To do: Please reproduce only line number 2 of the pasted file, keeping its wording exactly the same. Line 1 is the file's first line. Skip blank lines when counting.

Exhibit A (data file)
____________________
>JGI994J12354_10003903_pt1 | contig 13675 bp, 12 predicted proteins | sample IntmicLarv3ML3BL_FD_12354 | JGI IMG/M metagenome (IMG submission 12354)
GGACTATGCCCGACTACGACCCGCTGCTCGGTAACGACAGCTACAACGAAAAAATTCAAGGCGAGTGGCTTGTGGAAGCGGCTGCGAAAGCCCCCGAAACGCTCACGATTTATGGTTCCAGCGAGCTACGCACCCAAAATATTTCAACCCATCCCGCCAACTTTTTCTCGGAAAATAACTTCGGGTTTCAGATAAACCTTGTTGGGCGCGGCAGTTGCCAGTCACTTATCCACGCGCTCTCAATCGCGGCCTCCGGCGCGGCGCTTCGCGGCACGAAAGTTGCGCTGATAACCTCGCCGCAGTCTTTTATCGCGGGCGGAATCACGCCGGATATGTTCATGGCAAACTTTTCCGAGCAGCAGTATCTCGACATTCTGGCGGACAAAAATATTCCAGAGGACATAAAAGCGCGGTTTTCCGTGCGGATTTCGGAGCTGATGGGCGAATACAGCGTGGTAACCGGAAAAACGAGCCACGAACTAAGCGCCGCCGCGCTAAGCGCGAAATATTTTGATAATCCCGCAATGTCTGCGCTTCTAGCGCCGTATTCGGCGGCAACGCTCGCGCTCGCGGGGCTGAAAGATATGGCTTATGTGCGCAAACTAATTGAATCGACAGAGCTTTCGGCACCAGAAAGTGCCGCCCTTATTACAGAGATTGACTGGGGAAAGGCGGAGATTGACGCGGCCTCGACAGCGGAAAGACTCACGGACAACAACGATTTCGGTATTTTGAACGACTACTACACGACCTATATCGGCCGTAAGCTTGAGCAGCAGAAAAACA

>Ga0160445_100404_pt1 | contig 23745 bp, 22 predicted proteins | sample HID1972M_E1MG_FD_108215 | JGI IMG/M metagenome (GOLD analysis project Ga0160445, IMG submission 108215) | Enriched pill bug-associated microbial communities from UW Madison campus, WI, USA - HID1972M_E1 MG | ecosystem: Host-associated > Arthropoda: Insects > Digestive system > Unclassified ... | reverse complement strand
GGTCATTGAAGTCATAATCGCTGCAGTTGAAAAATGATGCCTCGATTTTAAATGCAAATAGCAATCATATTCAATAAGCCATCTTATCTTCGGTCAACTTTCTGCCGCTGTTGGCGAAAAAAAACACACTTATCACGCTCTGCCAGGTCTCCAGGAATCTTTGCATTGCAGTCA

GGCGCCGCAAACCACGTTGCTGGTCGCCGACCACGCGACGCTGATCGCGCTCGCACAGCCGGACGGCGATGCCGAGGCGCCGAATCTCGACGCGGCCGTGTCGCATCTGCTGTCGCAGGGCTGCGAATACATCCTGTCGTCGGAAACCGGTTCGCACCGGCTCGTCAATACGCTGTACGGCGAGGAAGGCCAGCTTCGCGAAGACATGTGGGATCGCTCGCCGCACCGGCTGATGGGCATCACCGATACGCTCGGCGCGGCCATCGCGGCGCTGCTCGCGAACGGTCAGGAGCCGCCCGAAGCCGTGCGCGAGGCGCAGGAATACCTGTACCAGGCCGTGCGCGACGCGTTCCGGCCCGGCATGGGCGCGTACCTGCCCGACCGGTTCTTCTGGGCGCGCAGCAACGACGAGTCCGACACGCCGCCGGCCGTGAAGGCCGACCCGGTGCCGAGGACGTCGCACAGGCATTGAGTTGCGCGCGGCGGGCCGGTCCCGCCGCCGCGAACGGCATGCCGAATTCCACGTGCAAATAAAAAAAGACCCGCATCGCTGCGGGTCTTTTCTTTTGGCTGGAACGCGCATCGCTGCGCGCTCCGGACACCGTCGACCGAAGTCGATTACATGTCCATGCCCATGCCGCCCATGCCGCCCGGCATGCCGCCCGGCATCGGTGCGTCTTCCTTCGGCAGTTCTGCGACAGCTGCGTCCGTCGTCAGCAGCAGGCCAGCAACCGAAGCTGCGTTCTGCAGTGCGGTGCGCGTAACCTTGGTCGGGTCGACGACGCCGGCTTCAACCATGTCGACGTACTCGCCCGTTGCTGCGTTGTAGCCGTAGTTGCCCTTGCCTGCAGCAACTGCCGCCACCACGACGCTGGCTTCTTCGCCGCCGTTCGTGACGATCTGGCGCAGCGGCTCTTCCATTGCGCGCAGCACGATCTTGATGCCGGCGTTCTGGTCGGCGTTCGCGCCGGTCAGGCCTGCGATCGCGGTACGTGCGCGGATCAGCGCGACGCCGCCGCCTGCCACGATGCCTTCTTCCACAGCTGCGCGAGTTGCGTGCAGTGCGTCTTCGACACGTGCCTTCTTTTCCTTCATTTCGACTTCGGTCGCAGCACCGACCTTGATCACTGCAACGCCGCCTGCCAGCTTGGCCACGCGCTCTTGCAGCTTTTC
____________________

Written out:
GGACTATGCCCGACTACGACCCGCTGCTCGGTAACGACAGCTACAACGAAAAAATTCAAGGCGAGTGGCTTGTGGAAGCGGCTGCGAAAGCCCCCGAAACGCTCACGATTTATGGTTCCAGCGAGCTACGCACCCAAAATATTTCAACCCATCCCGCCAACTTTTTCTCGGAAAATAACTTCGGGTTTCAGATAAACCTTGTTGGGCGCGGCAGTTGCCAGTCACTTATCCACGCGCTCTCAATCGCGGCCTCCGGCGCGGCGCTTCGCGGCACGAAAGTTGCGCTGATAACCTCGCCGCAGTCTTTTATCGCGGGCGGAATCACGCCGGATATGTTCATGGCAAACTTTTCCGAGCAGCAGTATCTCGACATTCTGGCGGACAAAAATATTCCAGAGGACATAAAAGCGCGGTTTTCCGTGCGGATTTCGGAGCTGATGGGCGAATACAGCGTGGTAACCGGAAAAACGAGCCACGAACTAAGCGCCGCCGCGCTAAGCGCGAAATATTTTGATAATCCCGCAATGTCTGCGCTTCTAGCGCCGTATTCGGCGGCAACGCTCGCGCTCGCGGGGCTGAAAGATATGGCTTATGTGCGCAAACTAATTGAATCGACAGAGCTTTCGGCACCAGAAAGTGCCGCCCTTATTACAGAGATTGACTGGGGAAAGGCGGAGATTGACGCGGCCTCGACAGCGGAAAGACTCACGGACAACAACGATTTCGGTATTTTGAACGACTACTACACGACCTATATCGGCCGTAAGCTTGAGCAGCAGAAAAACA